Bobby Charles is an idiosyncratic songwriter from Louisiana who wrote "See You Later Alligator," knownbobby charles mainly as covered by Bill Haley and His Comets. Charles wasn't one for fame, and hid behind artists like Muddy Waters who covered his work, allowing him to pay the bills. I'm not sure why exactly, but somehow in the early 70s he ended up in Bearsville, New York, hanging out with the likes of Bob Dylan and The Band. That friendship is reflected in the album's sound as well as its production, which is by Rick Danko and John Simon (who also put out at least one excellent solo album). Members of The Band no doubt also contributed musically to this album, though with the exception of a songwriting credit for Danko, they are uncredited.

The album's songs are instantly pleasing through and through. They alternatively ramble along and bound forward energetically, but all the tracks glow with an animated heat that will take that chill right out of you: quite the accomplishment for such a hermetic kind of guy! There's also some sweet, sunshiney love songs on this album that'll have you feeling the sun on your shoulders again and make the return of spring seem not so far away anymore. It's all very bucolic and idyllic, as you shall see.

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AMOEBA MUSIC WEEKLY HIP-HOP ROUND UP 11:07:08

Posted by Billyjam, November 7, 2008 09:09am | Post a Comment
Amoeba Music Berkeley Hip-Hop Top Five: 11:07:08

paris acid reflex
1) Paris Acid Reflex (Guerrilla Funk/Fontana)

2) Mighty Underdogs Droppin' Science
    Fiction
(Definitive Jux)

3) Murs Murs for President (Warner)

4) T.I. Paper Trail (Grand Hustle/Atlantic)

5) Black Milk Tronic (Fat Beats)

Thanks to Tunde at the Berkeley Amoeba Music for this week's Hip-Hop Top Five sales-based chart, which finds the Bay Area's own Paris in the number one slot and his thought-provoking, lyrically charged, recommended new album Acid Reflex on Guerrilla Funk/Fontana. If you missed the interview with the controversial artist when it was published last week, click here to read the Amoeblog Paris interivew.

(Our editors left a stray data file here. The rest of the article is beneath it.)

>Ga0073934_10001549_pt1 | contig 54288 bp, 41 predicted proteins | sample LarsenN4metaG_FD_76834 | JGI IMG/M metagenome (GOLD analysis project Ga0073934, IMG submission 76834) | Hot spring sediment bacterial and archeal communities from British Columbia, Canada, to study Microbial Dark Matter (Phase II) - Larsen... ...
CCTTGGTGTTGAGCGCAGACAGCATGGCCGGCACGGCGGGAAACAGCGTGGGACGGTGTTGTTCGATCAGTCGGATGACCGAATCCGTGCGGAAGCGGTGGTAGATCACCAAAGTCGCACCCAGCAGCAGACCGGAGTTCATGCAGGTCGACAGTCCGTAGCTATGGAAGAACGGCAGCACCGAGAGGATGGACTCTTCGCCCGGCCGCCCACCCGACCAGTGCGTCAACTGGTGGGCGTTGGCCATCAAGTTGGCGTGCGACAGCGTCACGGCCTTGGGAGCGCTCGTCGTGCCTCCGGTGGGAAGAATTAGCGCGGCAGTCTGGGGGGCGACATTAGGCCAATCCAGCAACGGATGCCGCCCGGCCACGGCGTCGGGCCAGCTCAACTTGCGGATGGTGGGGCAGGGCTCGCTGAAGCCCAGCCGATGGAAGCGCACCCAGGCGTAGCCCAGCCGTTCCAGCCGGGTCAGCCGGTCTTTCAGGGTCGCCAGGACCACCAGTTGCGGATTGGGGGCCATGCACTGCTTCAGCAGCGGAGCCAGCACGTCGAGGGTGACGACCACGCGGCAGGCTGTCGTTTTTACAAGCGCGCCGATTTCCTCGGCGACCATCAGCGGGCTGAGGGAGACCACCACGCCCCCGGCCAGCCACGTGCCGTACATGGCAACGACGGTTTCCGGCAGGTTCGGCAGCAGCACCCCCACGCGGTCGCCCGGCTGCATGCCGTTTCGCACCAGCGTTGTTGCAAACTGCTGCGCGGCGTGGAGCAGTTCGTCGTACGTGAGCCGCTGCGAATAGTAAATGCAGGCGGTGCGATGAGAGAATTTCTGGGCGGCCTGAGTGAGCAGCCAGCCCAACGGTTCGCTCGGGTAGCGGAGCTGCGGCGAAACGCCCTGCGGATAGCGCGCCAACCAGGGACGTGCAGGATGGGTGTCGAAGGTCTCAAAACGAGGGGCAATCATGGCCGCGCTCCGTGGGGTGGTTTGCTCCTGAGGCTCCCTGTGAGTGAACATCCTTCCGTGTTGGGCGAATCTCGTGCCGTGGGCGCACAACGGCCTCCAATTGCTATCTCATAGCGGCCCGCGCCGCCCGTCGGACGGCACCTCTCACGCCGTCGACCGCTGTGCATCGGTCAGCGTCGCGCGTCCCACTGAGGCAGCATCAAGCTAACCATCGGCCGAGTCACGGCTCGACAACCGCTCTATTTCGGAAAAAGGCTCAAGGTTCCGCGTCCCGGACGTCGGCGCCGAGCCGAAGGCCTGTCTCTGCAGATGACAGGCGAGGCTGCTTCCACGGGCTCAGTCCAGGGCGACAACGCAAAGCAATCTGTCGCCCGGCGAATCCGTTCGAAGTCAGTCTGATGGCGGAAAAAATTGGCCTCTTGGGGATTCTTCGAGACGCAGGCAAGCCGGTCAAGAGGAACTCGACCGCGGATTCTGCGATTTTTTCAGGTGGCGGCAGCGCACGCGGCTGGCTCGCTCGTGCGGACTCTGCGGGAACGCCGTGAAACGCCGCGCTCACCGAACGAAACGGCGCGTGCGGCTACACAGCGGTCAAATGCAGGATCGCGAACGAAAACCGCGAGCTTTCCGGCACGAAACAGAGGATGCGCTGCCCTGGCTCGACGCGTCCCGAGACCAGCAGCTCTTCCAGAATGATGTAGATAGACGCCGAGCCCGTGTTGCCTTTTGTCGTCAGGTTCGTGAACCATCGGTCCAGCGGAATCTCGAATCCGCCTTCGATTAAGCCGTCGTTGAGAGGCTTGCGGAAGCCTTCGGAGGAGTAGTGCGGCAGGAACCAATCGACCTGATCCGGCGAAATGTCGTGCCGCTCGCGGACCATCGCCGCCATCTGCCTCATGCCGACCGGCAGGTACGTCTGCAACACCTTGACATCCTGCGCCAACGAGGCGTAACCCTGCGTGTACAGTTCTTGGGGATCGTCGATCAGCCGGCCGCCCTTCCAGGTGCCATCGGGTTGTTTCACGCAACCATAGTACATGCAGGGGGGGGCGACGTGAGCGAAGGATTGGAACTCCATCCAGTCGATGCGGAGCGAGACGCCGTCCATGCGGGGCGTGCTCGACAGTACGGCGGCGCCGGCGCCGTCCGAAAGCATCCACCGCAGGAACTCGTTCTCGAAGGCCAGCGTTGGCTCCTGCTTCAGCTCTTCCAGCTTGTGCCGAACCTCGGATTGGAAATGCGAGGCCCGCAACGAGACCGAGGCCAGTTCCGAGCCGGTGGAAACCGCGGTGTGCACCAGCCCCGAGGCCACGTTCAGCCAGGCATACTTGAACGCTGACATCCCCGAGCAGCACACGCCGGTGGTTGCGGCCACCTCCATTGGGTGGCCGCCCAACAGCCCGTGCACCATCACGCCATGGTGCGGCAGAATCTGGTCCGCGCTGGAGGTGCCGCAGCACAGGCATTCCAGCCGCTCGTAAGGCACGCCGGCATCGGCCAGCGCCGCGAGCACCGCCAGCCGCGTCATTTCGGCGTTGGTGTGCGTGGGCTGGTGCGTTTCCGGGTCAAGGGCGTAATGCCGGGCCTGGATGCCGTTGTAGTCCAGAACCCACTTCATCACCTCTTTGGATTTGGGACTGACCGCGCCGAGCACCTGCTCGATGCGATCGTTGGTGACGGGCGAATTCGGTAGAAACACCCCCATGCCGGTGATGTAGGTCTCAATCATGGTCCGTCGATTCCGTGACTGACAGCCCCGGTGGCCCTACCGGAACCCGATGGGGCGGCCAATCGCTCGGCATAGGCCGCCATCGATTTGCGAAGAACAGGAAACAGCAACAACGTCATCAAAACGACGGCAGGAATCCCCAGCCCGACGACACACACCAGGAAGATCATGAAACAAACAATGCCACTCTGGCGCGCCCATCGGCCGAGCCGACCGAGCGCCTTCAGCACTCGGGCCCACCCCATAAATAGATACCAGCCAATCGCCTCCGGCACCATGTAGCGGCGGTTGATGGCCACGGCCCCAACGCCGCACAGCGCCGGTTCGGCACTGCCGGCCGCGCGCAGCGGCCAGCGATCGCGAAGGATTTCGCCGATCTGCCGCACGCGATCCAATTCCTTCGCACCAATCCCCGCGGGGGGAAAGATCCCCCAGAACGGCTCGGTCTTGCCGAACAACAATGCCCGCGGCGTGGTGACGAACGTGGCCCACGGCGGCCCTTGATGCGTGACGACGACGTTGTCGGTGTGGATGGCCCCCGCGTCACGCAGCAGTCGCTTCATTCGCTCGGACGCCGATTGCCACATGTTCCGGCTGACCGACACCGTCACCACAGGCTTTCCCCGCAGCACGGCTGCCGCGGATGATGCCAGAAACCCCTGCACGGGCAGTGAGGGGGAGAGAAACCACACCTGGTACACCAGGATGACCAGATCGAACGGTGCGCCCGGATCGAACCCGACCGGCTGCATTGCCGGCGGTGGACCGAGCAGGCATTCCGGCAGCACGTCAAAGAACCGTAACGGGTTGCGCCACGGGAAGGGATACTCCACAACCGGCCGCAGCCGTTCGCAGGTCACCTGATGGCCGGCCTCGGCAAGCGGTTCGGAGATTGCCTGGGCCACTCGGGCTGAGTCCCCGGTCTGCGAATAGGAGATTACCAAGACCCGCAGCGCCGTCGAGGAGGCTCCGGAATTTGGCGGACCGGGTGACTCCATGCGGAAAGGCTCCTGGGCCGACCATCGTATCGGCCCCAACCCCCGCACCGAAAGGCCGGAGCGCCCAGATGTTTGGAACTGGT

Reactions to Barack Obama's victory on Tuesday were upbeat (to put it mildly) in hip-hop circles. Longtime Fillmore, San Francisco rapper San Quinn told Amoeblog the next day, "Hopefully with him winning it will give little black kids in America a new sense of hope to know that instead of drug dealers and rappers and basketball players and football players and many other stereotypical but true things that we choose to be, including killing off each other, san quinnthat now we have a chance if we keep our slate clean to be the president of the United States." 

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out this week 11/4...all the saints...for against...barack obama...

Posted by Brad Schelden, November 6, 2008 01:45pm | Post a Comment
president barack obama
It is really hard to think about anything but the election this week. It is really all I have thought about for many months now. I have become obsessed with watching CNN every night. I sometimes feel like I know John King and Anderson Cooper better than I actually do. I have spent a lot of time with them. I am just glad it is all over now. The people of the United States actually impressed me this year and elected a president that I actually respect. I still remember how I felt in 1992 when I was able to help elect Bill Clinton in my first election. I have not felt this good about an election since then. Unfortunately we stillanderson cooper cnn have to wait a couple of months for Barack Obama to take over. I can't really imagine the last 8 years without music to help me get through it. Just try to imagine your life without the escape that music offers you. I would not have made it. Think of all the great music that came out during the Reagan and first George Bush administrations. The music that came out between 1980 and 1992 was some of the best music ever created. It still john kingremains my favorite period for music. I am really happy about Obama but this might mean we are facing a bad period for music. Just think about all the bad music that came out during Bill Clinton's eight years in office. These were the years of Blind Melon and Crash Test Dummies, Spice Girls and Aqua. I will need to do some more research, but I am almost positive that having a Republican as president helps to create some fantastic music, while having a democrat as president makes musicians lazy and helps to create some horrible singles and albums.